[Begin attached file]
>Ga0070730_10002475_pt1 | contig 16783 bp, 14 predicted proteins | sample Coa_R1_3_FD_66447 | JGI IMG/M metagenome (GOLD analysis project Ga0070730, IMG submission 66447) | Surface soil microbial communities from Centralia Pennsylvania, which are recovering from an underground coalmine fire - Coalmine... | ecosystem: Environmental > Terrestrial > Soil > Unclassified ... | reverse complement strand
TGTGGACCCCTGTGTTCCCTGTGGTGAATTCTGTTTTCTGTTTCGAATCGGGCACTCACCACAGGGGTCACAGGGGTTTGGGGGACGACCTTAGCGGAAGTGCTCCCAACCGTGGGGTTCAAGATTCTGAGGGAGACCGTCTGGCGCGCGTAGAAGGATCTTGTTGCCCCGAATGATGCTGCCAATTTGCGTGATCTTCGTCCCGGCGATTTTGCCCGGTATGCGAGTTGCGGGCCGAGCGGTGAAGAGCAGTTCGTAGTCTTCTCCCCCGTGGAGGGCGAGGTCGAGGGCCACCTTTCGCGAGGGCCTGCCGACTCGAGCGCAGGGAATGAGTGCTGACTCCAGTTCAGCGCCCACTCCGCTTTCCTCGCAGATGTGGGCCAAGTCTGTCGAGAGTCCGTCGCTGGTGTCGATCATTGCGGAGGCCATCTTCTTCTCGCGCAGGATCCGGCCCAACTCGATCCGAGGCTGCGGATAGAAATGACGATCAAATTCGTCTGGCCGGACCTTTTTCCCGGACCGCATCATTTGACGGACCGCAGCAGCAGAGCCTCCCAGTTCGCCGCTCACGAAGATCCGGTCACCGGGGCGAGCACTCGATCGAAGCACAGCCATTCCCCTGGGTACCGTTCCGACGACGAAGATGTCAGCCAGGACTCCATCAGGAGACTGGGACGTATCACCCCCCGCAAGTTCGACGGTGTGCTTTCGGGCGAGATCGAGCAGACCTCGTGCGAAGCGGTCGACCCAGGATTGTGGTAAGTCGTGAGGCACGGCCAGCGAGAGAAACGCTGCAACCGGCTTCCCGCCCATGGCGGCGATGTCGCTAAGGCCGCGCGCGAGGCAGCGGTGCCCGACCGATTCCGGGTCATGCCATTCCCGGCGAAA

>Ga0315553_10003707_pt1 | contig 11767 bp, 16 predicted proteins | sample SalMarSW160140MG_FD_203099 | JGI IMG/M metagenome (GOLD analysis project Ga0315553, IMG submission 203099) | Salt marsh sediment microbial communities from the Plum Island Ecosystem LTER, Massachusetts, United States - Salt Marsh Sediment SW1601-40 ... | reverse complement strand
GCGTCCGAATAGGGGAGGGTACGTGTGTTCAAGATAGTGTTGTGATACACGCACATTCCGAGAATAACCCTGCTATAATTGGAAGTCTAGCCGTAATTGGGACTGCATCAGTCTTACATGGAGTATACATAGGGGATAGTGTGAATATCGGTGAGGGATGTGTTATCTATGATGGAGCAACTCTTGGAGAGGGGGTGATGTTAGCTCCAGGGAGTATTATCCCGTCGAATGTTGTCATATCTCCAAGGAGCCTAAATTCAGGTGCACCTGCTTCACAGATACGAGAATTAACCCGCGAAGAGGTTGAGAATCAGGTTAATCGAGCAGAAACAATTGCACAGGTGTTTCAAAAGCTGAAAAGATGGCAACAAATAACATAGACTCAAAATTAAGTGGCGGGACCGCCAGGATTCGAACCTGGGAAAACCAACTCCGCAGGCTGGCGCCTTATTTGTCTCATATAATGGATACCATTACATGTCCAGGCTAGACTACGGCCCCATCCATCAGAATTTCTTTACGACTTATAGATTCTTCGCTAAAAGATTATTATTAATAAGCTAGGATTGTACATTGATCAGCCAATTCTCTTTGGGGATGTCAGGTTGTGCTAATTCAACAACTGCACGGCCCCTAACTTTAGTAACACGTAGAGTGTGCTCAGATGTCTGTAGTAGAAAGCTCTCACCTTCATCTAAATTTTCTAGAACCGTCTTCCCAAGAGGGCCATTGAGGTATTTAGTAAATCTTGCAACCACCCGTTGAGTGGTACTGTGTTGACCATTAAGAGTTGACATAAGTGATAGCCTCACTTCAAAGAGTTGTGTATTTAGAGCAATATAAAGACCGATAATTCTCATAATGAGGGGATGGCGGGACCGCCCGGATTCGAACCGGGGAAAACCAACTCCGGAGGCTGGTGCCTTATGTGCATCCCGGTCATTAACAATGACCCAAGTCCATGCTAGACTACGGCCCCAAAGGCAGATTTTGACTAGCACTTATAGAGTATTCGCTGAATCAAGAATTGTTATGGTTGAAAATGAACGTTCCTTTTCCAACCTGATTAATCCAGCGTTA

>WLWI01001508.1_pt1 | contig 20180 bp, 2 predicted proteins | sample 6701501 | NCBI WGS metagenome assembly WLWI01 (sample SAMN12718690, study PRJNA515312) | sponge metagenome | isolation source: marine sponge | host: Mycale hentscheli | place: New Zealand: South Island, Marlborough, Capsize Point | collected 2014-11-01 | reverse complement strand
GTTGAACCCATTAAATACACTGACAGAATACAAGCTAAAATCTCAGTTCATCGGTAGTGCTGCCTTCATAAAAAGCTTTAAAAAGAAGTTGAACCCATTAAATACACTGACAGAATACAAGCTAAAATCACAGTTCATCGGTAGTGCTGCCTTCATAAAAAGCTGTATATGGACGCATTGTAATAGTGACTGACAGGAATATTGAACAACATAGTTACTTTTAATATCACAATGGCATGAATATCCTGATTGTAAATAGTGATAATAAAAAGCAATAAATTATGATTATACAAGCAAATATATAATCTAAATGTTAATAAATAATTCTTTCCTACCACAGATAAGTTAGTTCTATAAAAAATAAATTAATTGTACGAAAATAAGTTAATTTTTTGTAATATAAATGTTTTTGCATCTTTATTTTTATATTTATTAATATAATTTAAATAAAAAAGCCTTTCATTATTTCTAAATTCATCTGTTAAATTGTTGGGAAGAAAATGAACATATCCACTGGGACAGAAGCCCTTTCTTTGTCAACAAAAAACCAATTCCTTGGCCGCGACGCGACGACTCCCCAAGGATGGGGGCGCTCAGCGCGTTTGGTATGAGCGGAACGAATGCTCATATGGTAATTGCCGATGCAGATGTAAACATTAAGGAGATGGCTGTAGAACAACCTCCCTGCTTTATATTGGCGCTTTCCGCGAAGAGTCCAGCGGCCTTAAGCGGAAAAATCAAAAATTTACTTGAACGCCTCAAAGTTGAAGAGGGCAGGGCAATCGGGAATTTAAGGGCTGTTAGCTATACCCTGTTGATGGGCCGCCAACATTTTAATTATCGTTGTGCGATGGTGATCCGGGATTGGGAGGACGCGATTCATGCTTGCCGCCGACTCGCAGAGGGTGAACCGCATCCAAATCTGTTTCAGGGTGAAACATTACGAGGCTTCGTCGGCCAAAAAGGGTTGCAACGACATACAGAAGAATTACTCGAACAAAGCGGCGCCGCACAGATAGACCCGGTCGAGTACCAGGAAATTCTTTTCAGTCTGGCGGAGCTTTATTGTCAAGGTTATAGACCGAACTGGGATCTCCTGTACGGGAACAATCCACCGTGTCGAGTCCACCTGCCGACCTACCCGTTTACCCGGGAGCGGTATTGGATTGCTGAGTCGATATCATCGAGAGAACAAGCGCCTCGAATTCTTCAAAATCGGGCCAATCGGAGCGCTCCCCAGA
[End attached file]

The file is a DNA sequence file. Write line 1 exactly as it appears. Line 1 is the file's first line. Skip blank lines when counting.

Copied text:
>Ga0070730_10002475_pt1 | contig 16783 bp, 14 predicted proteins | sample Coa_R1_3_FD_66447 | JGI IMG/M metagenome (GOLD analysis project Ga0070730, IMG submission 66447) | Surface soil microbial communities from Centralia Pennsylvania, which are recovering from an underground coalmine fire - Coalmine... | ecosystem: Environmental > Terrestrial > Soil > Unclassified ... | reverse complement strand